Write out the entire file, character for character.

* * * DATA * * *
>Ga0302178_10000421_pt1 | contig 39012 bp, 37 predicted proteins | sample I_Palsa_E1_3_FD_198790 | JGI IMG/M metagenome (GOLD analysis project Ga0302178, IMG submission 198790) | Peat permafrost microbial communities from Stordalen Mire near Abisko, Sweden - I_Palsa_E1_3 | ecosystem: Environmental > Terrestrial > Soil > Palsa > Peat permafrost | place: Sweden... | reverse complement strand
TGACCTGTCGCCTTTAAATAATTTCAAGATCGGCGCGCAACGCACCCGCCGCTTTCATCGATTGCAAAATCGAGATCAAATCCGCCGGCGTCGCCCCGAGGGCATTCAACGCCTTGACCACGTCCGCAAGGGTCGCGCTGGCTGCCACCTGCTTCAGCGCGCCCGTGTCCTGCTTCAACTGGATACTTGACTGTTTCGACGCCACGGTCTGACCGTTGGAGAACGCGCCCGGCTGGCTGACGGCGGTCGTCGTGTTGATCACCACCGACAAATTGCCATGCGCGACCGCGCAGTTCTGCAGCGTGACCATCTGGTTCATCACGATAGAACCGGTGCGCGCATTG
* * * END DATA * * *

>Ga0302178_10000421_pt1 | contig 39012 bp, 37 predicted proteins | sample I_Palsa_E1_3_FD_198790 | JGI IMG/M metagenome (GOLD analysis project Ga0302178, IMG submission 198790) | Peat permafrost microbial communities from Stordalen Mire near Abisko, Sweden - I_Palsa_E1_3 | ecosystem: Environmental > Terrestrial > Soil > Palsa > Peat permafrost | place: Sweden... | reverse complement strand
TGACCTGTCGCCTTTAAATAATTTCAAGATCGGCGCGCAACGCACCCGCCGCTTTCATCGATTGCAAAATCGAGATCAAATCCGCCGGCGTCGCCCCGAGGGCATTCAACGCCTTGACCACGTCCGCAAGGGTCGCGCTGGCTGCCACCTGCTTCAGCGCGCCCGTGTCCTGCTTCAACTGGATACTTGACTGTTTCGACGCCACGGTCTGACCGTTGGAGAACGCGCCCGGCTGGCTGACGGCGGTCGTCGTGTTGATCACCACCGACAAATTGCCATGCGCGACCGCGCAGTTCTGCAGCGTGACCATCTGGTTCATCACGATAGAACCGGTGCGCGCATTG